Russia’s Coronavirus Vaccine: A (Turning) Point of Contention

The competition for a vaccine to combat the coronavirus exacerbates tensions and conflicts among global communities, and Russia’s assumed hastiness adds insult to injury.

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By Anna Ast

Russian president Vladimir V. Putin announced that Russia had become the first country to approve a vaccine for COVID-19 on August 11. With many regions in the world ravaged by the global pandemic and researchers left scrambling to develop a vaccine, it’s easy to assume that Putin’s announcement would be met with approval; however, with a little further digging, it becomes clear the situation is just as grim, if not more than before.

Sputnik V, the Russian vaccine, was developed by the Gamaleya Research Institute of Epidemiology and Microbiology in Moscow. It will be administered in two doses made of two adenoviruses, which are DNA viruses discovered in adenoid tissue. Adenoids are a patch of tissue located high in the throat and behind the nasal cavity. They, along with the tonsils, trap germs coming in through the mouth and nose. The two adenoviruses used, Ad26 and Ad5, cause the common cold but have been genetically modified to carry a coronavirus gene. Thus, the cells that the modified virus infects are capable of creating proteins resembling those from the novel coronavirus, COVID-19. This development approach is similar to the one used in a vaccine developed by Oxford University and AstraZeneca that is now undergoing clinical trials in Britain, Brazil and South Africa. However, modifying adenoviruses to develop vaccines is a new technology, with the first adenovirus vaccine for any disease being approved for Ebola just two months ago. It should not come as a surprise, therefore, that a COVID-19 vaccine developed with the same technology would be met with much skepticism.

Furthermore, this new vaccine has been condemned as “beyond stupid” because Russia hasn’t completed Phase III trials of the vaccine. Phase I and Phase II have been completed, with the vaccine being tested on relatively small groups of people to see if it causes harm and stimulates the immune system. But while the results are promising, Phase III cannot be overlooked because it compares the vaccine to a placebo in tens of thousands of people and can reveal uncommon side effects that may not have shown up in the few people tested in earlier phases. Vaccines, unlike experimental drugs, are intended to be administered to masses of healthy people, not those who are sick. As such, vaccines need to be subjected to rigorous clinical trials because a rare side effect showing up even once every 10,000 people can result in thousands of complications when the vaccine is administered on a mass scale. Testing more people in Phase III provides researchers with enough data to perform cross-examination and determine safety standards regarding who the vaccine should and shouldn’t be administered to. Currently, there’s a severe lack of data about Russia’s vaccine: aside from a little bit of information from two early-stage trials, there have been no results or studies published on Sputnik V. The lack of information makes it harder for other communities and countries to trust the validity of Russia’s announcement. Clearly, it’s not enough to say your own vaccine works. You need others to look at your vaccine and data and be convinced that it works.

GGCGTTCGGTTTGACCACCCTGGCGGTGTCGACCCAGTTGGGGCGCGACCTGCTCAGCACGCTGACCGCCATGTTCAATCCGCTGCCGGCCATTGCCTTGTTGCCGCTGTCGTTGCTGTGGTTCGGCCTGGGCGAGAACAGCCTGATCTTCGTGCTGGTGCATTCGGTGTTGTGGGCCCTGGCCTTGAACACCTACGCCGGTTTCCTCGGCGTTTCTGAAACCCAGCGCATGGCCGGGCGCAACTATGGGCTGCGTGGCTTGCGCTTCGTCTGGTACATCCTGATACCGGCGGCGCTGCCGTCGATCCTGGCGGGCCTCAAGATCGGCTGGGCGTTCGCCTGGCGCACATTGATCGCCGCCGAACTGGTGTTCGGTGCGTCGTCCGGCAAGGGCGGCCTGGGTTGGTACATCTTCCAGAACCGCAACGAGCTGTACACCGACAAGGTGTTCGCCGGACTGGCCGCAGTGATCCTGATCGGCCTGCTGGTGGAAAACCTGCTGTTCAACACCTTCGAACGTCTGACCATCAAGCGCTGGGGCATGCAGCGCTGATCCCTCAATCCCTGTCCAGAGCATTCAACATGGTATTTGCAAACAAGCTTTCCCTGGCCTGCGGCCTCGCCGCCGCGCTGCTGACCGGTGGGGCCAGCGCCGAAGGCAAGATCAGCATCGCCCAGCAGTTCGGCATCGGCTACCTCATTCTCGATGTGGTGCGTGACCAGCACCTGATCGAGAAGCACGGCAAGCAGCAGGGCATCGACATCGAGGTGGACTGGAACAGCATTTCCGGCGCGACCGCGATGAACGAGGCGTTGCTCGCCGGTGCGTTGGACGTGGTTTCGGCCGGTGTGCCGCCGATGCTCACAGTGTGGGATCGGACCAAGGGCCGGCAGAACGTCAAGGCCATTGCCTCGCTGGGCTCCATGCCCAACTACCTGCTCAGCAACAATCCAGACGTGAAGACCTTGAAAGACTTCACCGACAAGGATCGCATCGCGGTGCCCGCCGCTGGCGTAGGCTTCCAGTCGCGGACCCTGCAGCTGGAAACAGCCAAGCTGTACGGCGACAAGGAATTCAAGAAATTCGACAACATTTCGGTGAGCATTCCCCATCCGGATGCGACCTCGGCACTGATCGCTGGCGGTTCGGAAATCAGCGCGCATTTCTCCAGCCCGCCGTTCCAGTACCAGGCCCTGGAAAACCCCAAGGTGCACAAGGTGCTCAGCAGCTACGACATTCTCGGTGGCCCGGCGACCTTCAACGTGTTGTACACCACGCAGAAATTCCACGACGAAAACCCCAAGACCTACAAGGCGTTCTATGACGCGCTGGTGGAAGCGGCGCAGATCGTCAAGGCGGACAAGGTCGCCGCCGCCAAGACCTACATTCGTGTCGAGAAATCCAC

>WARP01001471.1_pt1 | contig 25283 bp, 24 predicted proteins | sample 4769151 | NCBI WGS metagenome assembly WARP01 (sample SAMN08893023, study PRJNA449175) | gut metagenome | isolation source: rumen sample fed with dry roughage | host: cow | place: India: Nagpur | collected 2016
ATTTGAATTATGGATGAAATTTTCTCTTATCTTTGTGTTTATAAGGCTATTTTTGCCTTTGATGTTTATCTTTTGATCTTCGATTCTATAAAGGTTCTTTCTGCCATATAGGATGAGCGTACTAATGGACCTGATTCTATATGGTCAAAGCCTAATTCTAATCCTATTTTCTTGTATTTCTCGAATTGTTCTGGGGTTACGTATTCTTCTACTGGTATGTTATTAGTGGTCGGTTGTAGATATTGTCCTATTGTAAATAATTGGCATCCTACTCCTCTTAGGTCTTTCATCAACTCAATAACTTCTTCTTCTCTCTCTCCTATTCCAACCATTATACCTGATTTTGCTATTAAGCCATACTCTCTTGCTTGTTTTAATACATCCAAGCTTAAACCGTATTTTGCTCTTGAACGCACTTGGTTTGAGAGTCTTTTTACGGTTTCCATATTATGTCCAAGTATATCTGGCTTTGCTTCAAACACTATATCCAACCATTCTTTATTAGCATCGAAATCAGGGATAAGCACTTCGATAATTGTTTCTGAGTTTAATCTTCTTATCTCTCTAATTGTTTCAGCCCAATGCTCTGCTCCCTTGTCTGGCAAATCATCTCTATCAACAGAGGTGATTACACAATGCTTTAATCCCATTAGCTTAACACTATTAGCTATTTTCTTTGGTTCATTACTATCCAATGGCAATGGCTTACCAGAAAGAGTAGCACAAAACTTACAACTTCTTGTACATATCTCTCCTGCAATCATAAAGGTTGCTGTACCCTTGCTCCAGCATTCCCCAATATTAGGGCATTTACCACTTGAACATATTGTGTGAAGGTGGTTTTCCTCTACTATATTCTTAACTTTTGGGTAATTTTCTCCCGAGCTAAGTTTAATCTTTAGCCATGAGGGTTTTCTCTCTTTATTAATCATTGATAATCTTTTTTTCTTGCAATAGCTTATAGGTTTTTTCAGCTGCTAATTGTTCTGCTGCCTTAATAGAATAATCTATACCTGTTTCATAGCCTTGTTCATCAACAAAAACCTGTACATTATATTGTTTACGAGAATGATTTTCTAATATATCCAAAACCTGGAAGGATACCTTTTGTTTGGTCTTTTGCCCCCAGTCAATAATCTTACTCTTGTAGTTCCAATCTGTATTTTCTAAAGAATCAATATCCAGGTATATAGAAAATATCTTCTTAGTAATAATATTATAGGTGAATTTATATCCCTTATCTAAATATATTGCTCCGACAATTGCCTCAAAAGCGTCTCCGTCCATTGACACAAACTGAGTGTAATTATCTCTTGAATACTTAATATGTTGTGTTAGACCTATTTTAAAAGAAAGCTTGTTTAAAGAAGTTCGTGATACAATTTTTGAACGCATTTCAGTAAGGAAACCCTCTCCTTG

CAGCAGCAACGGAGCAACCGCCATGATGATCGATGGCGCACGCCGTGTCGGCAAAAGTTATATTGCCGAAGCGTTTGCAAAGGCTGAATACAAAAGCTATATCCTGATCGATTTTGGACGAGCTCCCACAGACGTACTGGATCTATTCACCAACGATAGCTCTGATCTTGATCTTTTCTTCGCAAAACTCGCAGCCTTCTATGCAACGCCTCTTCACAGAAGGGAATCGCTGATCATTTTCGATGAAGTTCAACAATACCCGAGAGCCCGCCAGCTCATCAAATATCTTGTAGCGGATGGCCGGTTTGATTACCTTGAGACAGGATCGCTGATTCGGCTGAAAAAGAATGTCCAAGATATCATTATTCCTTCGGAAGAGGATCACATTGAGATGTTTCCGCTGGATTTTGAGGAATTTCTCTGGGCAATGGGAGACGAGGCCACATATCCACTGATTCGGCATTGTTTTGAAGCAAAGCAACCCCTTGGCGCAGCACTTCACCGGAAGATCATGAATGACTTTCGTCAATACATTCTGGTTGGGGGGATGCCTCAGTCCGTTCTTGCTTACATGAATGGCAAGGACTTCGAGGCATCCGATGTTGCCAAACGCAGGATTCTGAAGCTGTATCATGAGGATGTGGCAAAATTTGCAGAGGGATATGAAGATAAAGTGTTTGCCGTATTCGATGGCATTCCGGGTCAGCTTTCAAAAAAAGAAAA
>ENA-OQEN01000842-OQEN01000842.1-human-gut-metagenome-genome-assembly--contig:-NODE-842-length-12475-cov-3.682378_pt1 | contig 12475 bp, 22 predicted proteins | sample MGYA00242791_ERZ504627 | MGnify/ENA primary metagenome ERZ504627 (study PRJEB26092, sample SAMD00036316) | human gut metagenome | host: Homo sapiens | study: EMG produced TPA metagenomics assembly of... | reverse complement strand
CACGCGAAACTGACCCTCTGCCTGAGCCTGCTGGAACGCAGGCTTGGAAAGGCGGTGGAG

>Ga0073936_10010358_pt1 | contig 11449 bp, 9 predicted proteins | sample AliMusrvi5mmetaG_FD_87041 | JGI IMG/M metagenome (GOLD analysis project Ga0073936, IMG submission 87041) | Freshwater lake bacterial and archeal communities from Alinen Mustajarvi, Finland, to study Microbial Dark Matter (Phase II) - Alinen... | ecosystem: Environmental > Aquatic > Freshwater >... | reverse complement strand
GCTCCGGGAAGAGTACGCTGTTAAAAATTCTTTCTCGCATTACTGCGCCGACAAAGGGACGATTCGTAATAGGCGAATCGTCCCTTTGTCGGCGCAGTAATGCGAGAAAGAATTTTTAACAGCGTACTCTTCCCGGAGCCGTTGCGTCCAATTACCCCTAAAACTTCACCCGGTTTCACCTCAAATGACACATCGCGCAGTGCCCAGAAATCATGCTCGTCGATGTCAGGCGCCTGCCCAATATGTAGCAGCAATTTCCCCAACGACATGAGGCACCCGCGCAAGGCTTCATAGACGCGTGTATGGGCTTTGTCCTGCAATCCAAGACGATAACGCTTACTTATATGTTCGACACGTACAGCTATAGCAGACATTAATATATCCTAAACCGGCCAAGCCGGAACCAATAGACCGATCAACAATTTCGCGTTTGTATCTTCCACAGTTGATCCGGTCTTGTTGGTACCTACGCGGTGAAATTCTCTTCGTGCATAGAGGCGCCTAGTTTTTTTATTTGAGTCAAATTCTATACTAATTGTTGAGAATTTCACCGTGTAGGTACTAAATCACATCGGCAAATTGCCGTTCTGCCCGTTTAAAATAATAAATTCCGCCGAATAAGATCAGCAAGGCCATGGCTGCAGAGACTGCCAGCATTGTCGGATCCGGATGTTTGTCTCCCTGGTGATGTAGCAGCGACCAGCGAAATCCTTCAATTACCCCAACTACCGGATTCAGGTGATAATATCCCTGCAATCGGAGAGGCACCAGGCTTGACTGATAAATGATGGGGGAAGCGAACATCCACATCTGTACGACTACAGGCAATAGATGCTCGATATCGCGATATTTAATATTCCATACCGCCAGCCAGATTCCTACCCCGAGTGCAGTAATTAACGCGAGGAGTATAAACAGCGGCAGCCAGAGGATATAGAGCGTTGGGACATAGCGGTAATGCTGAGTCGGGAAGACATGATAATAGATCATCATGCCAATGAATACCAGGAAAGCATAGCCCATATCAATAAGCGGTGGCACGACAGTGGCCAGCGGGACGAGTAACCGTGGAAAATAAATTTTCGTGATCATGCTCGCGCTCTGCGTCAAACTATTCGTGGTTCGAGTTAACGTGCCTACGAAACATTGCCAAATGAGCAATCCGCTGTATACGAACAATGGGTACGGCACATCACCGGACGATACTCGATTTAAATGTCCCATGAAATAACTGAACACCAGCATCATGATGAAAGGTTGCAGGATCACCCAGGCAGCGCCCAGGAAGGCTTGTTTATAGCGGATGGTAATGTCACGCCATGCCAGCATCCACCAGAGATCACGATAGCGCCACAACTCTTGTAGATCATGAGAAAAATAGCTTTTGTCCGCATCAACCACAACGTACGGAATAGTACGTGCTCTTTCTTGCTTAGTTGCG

Moving forward, according to the TASS Rusian News Agency, Phase III testing of Russia’s vaccine is set to happen in the United Arab Emirates, Saudi Arabia, and other countries. Purchase requests for one billion doses have been received from 20 countries in Latin America, the Middle East, and elsewhere. If successful, the vaccine could be a geopolitical boon for Russia.